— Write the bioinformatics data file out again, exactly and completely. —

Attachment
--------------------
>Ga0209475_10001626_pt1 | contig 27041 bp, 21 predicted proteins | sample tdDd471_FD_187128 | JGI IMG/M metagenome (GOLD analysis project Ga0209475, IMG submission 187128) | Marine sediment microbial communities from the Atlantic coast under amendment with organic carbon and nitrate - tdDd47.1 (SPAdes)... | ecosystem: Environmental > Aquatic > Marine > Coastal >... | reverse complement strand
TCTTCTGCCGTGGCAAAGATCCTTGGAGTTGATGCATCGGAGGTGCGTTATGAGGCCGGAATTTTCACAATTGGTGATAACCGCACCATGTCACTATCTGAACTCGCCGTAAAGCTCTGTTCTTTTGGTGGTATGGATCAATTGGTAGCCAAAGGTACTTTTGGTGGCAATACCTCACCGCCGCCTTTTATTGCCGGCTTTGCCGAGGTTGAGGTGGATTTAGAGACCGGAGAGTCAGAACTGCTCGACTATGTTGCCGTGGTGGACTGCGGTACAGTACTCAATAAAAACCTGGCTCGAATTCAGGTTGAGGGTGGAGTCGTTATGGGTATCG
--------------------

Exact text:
>Ga0209475_10001626_pt1 | contig 27041 bp, 21 predicted proteins | sample tdDd471_FD_187128 | JGI IMG/M metagenome (GOLD analysis project Ga0209475, IMG submission 187128) | Marine sediment microbial communities from the Atlantic coast under amendment with organic carbon and nitrate - tdDd47.1 (SPAdes)... | ecosystem: Environmental > Aquatic > Marine > Coastal >... | reverse complement strand
TCTTCTGCCGTGGCAAAGATCCTTGGAGTTGATGCATCGGAGGTGCGTTATGAGGCCGGAATTTTCACAATTGGTGATAACCGCACCATGTCACTATCTGAACTCGCCGTAAAGCTCTGTTCTTTTGGTGGTATGGATCAATTGGTAGCCAAAGGTACTTTTGGTGGCAATACCTCACCGCCGCCTTTTATTGCCGGCTTTGCCGAGGTTGAGGTGGATTTAGAGACCGGAGAGTCAGAACTGCTCGACTATGTTGCCGTGGTGGACTGCGGTACAGTACTCAATAAAAACCTGGCTCGAATTCAGGTTGAGGGTGGAGTCGTTATGGGTATCG